At the core of the court's reasoning was the notion of 'information' because, pursuant to Article 28a of the Criminal Code, only entities involved in the "publication of information" may refuse to give evidence on their sources; entities that are exclusively engaged in providing entertainment lack this privilege. Limiting the scope of application of Article 28a to 'information' is plausible as a matter of principle because the right to protect sources is derived from the freedom of information, which is necessary for the media to fulfil its function. By the same token, pure entertainment is not an essential part of democratic society and cannot justify restricting a criminal procedure. The court did not challenge this distinction. However, it noted that, in practice, distinguishing between information and entertainment is no simple task, particularly for certain current journalistic styles such as 'infotainment' and 'docufiction', in which information and entertainment are increasingly intertwined and in which entertainment may have informational value. In dealing with this difficulty, the court drew on the importance of the freedom of the media and the protection of sources and gave broad application to the notion of information. The court stated that 'information' includes not only reputable statements, but also trivial and petty messages; it does not matter whether the information is true, serious or in the public interest. Accordingly, 'entertainment' is interpreted in a rather narrow sense.
The court underpinned its reasoning by invoking the interest in legal certainty and by referring to the fact that Article 28a(2) of the Criminal Code makes an exception from the protection of sources for investigations into certain serious crimes, suggesting a broad application of the principle as such. Finally, the court pointed out that the protection of sources is not a free ticket. Rather, refusing to give evidence on sources – which is a right, not an obligation – may protect the source from criminal liability, but may lead to criminal liability on the part of the editor in charge or, if the editor cannot be identified, of other persons responsible for the publication of the information that gives rise to prosecution (Articles 28 and 322 of the Criminal Code).
In the present case, the court identified sufficient informational content in the broadcast and the blog – which functioned as a complement to the broadcast – to allow the protection of sources to be claimed. As, by design, the blog solicited comments, the court considered the blog posts and the comments to be a whole. Therefore, the comments ultimately could not be disconnected from the informational content of the blog, which led to Schweizer Fernsehen's right to rely on the protection of sources with respect to the anonymous author.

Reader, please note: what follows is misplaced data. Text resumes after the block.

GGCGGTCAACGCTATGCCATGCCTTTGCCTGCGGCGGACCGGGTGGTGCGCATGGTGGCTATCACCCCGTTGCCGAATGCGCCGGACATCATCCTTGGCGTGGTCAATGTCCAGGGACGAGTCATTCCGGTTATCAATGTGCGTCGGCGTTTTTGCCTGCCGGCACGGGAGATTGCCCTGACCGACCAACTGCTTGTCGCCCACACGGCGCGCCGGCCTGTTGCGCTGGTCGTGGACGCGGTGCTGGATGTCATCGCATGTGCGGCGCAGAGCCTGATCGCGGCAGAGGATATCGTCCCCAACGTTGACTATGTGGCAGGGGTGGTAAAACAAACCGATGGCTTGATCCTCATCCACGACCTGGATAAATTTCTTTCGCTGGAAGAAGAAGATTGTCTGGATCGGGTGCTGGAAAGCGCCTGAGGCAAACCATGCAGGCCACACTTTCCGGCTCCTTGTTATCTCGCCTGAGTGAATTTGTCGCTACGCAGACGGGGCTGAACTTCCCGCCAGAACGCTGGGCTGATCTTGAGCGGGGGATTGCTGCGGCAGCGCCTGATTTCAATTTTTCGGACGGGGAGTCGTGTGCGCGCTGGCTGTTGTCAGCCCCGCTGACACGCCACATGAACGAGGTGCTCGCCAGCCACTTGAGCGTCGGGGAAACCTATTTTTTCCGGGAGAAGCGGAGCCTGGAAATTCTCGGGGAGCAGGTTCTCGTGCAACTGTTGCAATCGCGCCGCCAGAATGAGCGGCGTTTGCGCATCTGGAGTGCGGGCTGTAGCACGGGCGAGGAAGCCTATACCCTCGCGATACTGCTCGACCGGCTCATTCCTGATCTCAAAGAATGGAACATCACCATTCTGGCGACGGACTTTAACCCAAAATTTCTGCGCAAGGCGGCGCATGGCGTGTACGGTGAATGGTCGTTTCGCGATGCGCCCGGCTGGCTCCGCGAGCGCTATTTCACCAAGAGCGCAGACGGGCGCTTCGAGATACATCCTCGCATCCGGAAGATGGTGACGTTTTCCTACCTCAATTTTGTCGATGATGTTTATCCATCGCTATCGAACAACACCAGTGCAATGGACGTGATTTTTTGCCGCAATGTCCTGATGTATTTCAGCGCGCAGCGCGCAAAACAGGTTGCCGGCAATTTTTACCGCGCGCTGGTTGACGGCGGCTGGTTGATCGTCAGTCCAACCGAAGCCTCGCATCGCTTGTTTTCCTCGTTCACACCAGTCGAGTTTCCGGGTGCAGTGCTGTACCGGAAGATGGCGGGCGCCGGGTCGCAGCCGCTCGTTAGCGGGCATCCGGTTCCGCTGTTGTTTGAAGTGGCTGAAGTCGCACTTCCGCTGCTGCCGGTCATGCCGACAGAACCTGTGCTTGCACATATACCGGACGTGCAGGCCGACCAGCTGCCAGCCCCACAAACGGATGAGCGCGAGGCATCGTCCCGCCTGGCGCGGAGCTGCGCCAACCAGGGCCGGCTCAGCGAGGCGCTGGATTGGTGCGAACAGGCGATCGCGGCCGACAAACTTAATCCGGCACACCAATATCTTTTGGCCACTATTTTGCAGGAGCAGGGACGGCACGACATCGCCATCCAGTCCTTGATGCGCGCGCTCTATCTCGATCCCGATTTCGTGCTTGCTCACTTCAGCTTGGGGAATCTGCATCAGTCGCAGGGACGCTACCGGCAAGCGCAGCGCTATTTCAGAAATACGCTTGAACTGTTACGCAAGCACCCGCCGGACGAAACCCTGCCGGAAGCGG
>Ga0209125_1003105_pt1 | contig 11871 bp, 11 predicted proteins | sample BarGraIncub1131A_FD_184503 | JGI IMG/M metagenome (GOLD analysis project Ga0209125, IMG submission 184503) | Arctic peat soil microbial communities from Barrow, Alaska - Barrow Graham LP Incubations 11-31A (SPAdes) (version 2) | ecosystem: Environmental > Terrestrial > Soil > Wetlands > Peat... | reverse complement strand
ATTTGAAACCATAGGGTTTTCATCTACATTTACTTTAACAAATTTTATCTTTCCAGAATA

The Supreme Court did not consider the informational value and purpose of the blog or the comment in detail. Its reasoning is thought to have been based on the concept that, in a pluralistic society, any kind of 'information' should be protected regardless of its form.
A similar issue arises when advertisement is restricted for reasons such as the protection of young persons. According to several decisions rendered by the court, the freedom of expression and of information is exclusively awarded to expressions of an ideal nature. Advertisement is protected only as part of economic freedom; this is relevant because economic freedom can be restricted more easily than the freedom of expression and information. Legal scholars oppose the view taken in these decisions and argue that advertisement can have a political or cultural content and is often a consciously chosen part of the media's overall message, and should therefore be protected under freedom of information. This reasoning by the doctrine is closely related to that on which the court relied to confirm the protection of sources for blog comments.
It remains to be seen whether the rationale of the present decision will spill over to the protection of advertisement and other areas of communication law.
For further information on this topic please contact David Vasella or Nicola Benz at Froriep Renggli by telephone (+41 44 386 6000), fax (+41 44 383 6050) or email (firstname.lastname@example.org or email@example.com).